As North Korea goes nuclear in a dangerous new way, the enemies of the President, and the President’s inability to recognize his own peril, may have crippled an effective US response.
William R Collier Jr: An earthquake, which was detected as an explosion, rattled the Korean peninsula at noon local on September the 3rd. The event was calculated at between 5.7 and 6.3 on the Richter scale, and an actual number is not yet confirmed. It was followed by a 4.3 scale event that is said to be the result of structural collapse, probably of the underground crater.
The DPRK leader, Kim Jong Un, claimed Sunday that his cultic communist dictatorship could mount a powerful thermonuclear (hydrogen) bomb, but some are saying what he has done is to build a plutonium weapon that is more powerful than a uranium fueled “fission weapon”, which a plutonium bomb is. But the regime and most media are claiming the weapon tested was a small fusion bomb in which two isotopes of hydrogen, deuterium and tritium, are fused together to create heavier atoms, creating a tremendous explosive force. The catalyst for this fusion reaction, however, is small fission reaction. Scientists should be able to read the signature of this event and be able to tell us if it is a fission of fusion weapon: the danger to the region and the US increases exponentially if the weapon is a fusion weapon.
Here we see a photo released by the North Koreans showing their alleged hydrogen bomb, which they claim can fit on an intercontinental ballistic missile (ICBM), which image we are certain scientists will throughout scour for its veracity.
While the North Koreans have repeatedly rattled the nuclear sabre, and while open press reports in South Korea claim a certain disinterest on the part of average Koreans, it is an axiom of warfare to respond more to the enemy’s capability than to rely on their possible intentions or their past performance. In other words, while the communist regime in Pyongyang may have blustered without acting for a long time now, if it is capable to following through any of its threats then military planners would typically base their response on mitigating such threats before they materialize.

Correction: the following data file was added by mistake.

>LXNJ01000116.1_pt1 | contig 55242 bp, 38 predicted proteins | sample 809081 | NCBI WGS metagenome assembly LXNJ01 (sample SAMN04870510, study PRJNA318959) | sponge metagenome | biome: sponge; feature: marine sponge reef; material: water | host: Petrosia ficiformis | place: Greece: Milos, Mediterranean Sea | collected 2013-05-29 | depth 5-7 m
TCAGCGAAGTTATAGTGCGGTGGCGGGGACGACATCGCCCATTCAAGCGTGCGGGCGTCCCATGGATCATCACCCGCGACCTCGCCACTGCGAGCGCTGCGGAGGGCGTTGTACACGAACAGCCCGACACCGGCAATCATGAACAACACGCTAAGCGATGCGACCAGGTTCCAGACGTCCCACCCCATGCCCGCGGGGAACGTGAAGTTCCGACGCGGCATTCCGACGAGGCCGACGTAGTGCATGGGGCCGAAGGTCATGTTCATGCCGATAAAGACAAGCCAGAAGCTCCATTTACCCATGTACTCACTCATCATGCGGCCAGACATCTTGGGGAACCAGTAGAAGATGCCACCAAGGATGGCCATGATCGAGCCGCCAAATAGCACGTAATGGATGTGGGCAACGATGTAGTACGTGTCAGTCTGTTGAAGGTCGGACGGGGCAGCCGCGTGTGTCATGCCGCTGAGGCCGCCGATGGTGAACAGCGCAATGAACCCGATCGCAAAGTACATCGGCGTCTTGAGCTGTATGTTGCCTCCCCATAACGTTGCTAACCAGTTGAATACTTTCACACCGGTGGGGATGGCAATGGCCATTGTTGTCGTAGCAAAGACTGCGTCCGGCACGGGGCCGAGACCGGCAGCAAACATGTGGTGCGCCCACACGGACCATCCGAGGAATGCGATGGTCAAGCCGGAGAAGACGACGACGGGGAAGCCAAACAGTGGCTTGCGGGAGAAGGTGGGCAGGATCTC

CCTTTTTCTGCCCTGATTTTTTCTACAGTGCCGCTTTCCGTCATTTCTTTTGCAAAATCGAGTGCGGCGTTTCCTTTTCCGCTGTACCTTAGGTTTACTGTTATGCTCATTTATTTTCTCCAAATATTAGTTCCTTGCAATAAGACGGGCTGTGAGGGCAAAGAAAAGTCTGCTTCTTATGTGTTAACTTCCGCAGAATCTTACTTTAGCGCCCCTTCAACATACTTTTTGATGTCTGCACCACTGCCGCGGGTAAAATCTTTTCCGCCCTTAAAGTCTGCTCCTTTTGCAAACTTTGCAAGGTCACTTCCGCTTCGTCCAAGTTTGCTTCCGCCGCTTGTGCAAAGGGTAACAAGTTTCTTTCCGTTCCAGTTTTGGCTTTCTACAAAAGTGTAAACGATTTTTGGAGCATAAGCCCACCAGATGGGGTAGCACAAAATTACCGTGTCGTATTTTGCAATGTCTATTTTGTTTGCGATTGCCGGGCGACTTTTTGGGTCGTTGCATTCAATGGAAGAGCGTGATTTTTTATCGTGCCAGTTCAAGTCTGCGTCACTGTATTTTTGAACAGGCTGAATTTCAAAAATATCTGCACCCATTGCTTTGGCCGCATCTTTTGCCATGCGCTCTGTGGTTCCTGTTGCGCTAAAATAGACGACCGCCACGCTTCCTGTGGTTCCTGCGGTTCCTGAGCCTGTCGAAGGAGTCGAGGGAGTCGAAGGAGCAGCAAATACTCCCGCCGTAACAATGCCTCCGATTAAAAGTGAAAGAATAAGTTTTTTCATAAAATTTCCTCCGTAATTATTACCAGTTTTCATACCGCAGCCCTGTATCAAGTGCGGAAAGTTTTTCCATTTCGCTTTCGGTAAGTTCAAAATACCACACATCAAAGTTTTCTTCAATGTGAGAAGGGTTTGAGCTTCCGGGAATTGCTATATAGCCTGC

Above- a North Korean newspaper extols the accomplishment of a missile-mounted hydrogen bomb.
But that has not been the response, mostly because the Chinese communist regime has provided diplomatic and, to some extent, military shielding for the dictator in North Korea. Diplomacy and sanctions have really been the only actual response, and, thus far, they have utterly failed.
At present the US President is encumbered by three factors: a political witch-hunt aimed at using lawfare to unseat him from power (or simply discredit him) in contravention of the so-called “democratic process”, massive obstruction by both the Democrats and their comrades who seem to run the Republicans in the House and the Senate, and a coterie of more or less partisan liberal bureaucrats and officials who retain their positions in the Trump administration at a time when most of his staunch supporters have been removed by that same bureaucracy.
In short, an effective response by the US, even if envisioned or desired by President Trump, seems impossible. The enemies of the President are legion and seem to view his presidency as more of a threat than North Korean nuclear missiles which could reach the West Coast and create massive damage and death. The upper echelon of the Pentagon have been purged of almost all conservative elements by the Obama administration, and the Trump administration has thus far not been able to rectify this: at present the Pentagon are as likely to delay or undermine the President for purely partisan reasons. In short, America’s military leaders are mostly left-leaning partisans whose instinct will be to view the President with hyper-suspicion. (It took Obama 8 years to purge the upper echelon.)
The Japanese and South Koreans are issuing strong protests, but there are rumors circulating in intelligence circles that the two nations, realizing the US is crippled by the internal political struggles, will “go it alone” and seek military action against the regime in Pyongyan. Their options are grim, for to do nothing is to ensure the ultimate ability of the North to use nuclear blackmail, which could literally be as blunt as the South surrendering or facing nuclear destruction. Without the US as a reliable partner, thanks solely now to the legion of foes aligned against the current President, it is impossible for South Korea and Japan to simply take a back seat and allow the US to lead.
The communications from South Korea and Japan, however, have not given force to these rumors. They use the language of diplomacy and sanctions, and still seem to be waiting for the US response. Whatever the President does, however, you can be certain his opponents will seek to substantially undermine him, for no better reason than to secure their victory over him, which they could not effect at the polls.
At this point North Korea has the advantage of its greatest threat being consumed within by the attempts to unseat or at least completely disempower an elected President. One cannot be sure even if he proclaims a policy that his own staff or appointed officials will obey his orders completely or leak details in a manner meant to create controversy that distracts the country and embroils the President.
While these factions have created an untenable crisis within the US government, and while they will use a crisis they cause as “proof” of Trump’s “incompetence”, North Korea is feeling emboldened to act. This is a lesson other enemies, including Russia, China, Iran, Cuba, and many Islamic Fascist non-state actors will not miss, and the US will have only its progressive globalist insurgency against an elected President to blame for those consequences.